And so the empire continues to crumble under it’s own weight of arrogance.

    1. Have to agree. I used to live under totalitarian communist state and my parents and grandparents were terrorized by NKVD and its follower KGB ja hate a possible situation in a future when similar organization would have an access to my data and me or my future children killed just because FBI wanted their precedent.

    2. Very well put. Security is a global matter.

      This case was triggered by one particular shooting in America, but the implications of weakening iPhone security will concern many more Apple customers than just those who live in the US.

      If Apple ends up being forced to build in a back door into future devices for the FBI, then Apple’s products will be tarnished in the eyes of the rest of the world. It’s hard to predict how that would affect sales. Sales would inevitably be diminished, but nobody could predict by how much.

      I can’t imagine the Chinese government allowing iPhones to be sold domestically with an FBI back door installed, but of course I would not be at all surprised if they mandated that there must be a Chinese back door now that the Americans have shown that it can be done… and then a European back door … and then an Indian back door … and so on.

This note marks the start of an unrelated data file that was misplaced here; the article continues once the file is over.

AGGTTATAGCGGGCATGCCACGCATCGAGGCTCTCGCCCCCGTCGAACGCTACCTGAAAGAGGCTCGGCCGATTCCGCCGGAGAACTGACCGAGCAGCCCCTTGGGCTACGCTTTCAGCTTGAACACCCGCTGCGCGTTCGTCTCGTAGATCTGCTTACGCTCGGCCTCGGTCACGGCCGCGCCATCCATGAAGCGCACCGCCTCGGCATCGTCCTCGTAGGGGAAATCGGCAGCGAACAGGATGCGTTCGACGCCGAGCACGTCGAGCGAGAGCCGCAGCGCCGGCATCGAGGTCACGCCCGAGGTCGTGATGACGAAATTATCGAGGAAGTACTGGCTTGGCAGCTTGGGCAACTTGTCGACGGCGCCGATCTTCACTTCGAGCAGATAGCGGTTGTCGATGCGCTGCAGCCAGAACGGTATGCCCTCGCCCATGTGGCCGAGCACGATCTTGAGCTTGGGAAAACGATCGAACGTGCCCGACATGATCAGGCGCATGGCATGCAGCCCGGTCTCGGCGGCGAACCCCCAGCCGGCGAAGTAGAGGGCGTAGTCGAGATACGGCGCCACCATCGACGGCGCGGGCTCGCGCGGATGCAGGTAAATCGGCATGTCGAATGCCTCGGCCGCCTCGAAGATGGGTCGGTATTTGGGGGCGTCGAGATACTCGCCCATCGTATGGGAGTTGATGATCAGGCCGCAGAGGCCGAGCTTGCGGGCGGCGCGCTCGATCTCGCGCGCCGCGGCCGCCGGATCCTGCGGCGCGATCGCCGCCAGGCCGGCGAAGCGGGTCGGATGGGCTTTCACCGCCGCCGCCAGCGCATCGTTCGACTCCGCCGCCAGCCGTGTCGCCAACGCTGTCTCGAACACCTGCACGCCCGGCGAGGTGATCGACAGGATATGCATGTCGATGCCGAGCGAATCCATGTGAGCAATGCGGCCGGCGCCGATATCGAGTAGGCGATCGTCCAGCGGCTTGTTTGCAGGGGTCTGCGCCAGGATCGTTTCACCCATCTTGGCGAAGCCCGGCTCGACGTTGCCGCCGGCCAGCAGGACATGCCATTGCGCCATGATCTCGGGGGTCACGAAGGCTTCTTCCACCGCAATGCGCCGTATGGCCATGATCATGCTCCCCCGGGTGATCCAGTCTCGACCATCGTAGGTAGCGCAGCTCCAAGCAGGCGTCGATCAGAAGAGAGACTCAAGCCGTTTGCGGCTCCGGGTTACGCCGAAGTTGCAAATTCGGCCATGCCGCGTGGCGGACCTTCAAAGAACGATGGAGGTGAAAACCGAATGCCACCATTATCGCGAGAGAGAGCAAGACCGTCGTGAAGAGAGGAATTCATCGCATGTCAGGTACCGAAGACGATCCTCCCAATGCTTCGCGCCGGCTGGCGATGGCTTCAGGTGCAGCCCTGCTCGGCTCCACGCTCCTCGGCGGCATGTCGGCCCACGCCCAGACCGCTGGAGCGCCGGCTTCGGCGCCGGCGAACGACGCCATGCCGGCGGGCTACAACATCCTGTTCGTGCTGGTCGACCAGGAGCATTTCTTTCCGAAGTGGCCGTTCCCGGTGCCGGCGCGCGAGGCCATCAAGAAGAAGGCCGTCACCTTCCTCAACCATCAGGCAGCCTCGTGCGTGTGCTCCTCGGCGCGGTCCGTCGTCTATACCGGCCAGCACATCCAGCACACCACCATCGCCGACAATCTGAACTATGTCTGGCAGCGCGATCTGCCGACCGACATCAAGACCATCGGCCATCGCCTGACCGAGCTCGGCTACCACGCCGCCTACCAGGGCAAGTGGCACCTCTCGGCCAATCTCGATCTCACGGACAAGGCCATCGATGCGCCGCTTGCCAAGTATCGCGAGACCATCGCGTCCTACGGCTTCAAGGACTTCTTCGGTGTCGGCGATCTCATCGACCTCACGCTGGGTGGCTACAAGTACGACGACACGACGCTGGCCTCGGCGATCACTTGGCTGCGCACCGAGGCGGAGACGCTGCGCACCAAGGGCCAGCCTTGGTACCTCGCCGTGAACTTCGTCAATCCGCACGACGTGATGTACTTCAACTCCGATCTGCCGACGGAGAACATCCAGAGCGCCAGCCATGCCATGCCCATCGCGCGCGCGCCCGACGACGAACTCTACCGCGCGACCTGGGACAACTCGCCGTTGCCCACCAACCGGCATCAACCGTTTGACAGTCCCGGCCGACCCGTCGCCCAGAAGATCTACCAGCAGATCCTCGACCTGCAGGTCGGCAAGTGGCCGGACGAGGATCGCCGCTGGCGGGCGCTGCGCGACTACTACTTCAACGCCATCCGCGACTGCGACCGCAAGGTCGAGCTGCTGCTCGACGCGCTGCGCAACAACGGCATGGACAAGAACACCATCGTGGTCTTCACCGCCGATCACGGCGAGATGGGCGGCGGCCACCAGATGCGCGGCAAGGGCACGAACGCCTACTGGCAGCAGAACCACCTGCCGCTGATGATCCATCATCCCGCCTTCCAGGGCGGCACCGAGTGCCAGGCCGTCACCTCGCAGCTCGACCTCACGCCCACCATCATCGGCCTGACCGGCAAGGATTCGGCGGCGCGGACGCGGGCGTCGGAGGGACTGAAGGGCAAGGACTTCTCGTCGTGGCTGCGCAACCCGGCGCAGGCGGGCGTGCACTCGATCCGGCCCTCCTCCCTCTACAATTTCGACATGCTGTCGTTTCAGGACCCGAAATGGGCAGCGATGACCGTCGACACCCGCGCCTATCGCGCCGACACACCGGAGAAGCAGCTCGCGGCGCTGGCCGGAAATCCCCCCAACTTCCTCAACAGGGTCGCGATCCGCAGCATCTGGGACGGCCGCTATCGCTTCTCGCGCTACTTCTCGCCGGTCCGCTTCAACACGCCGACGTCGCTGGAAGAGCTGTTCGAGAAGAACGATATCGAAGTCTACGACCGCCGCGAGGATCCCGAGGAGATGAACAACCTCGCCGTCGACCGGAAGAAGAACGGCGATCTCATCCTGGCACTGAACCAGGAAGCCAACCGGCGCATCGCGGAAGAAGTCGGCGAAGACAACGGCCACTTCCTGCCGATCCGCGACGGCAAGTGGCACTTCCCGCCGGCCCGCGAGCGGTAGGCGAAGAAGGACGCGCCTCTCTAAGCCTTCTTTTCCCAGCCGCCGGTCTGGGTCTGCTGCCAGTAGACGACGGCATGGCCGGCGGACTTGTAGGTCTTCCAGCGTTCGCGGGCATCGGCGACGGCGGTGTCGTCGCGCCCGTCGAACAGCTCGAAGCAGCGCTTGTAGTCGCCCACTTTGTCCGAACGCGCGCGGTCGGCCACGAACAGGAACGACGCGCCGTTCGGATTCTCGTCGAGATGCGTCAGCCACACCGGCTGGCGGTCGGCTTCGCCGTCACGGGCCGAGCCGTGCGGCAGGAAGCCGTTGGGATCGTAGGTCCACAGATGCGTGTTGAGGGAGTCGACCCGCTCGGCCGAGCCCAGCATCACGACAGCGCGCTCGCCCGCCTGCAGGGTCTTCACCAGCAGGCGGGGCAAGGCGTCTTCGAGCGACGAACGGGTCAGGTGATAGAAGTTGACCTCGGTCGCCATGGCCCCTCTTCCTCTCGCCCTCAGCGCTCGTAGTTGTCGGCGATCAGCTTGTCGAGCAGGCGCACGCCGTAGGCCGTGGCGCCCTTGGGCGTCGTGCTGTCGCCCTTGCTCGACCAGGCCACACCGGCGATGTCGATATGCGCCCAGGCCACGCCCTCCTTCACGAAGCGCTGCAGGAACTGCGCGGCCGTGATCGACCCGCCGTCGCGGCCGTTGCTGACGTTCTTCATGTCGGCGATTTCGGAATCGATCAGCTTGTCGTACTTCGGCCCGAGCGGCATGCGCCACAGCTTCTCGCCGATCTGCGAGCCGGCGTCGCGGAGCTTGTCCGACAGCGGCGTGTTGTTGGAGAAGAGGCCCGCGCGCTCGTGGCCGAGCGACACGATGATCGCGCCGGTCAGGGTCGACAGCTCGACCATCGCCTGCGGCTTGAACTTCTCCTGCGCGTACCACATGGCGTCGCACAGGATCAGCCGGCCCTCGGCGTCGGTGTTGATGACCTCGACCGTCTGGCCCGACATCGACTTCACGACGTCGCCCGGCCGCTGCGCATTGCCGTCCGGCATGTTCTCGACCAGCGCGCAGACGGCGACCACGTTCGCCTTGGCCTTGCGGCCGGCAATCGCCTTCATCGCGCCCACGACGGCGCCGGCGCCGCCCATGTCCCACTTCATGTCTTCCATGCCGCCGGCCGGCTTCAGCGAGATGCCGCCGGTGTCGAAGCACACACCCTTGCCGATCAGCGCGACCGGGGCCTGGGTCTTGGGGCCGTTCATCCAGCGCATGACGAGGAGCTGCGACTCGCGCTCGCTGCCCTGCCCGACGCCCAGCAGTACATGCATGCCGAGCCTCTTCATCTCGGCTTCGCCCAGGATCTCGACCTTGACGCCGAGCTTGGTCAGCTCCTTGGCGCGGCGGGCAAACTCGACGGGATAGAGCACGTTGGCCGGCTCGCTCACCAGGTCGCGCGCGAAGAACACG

1. Or a British back door. The British government are trying to force through the Investigatory Powers Bill that will make hacking a suspects electronic devices legal and force companies to be able to “remove encryption they have applied”. In other words a company would need have to have a back door in their encryption. Be afraid, be very afraid.

      2. I’ve actually been thinking recently of a hypothetical solution where Apple gives a skeleton key to all the governments. I call it code 1111. It would be followed by a code 2222, that would allow access to any iPhone provided it corresponds to the personal ID number of an iPhone that is being hacked and it’s location.

        The code would allow a government to access any iPhone under their jurisdiction (i.e. sold in that country) provided that the iPhone is in their jurisdiction (i.e. the GPS locator indicates that the iPhone is in that country).

        One catch, using that code will allow access to the data on the phone, but will cause the iPhone to self-destruct when used.

        It might not be a viable solution but certainly it is ideas like this that Apple might consider looking at.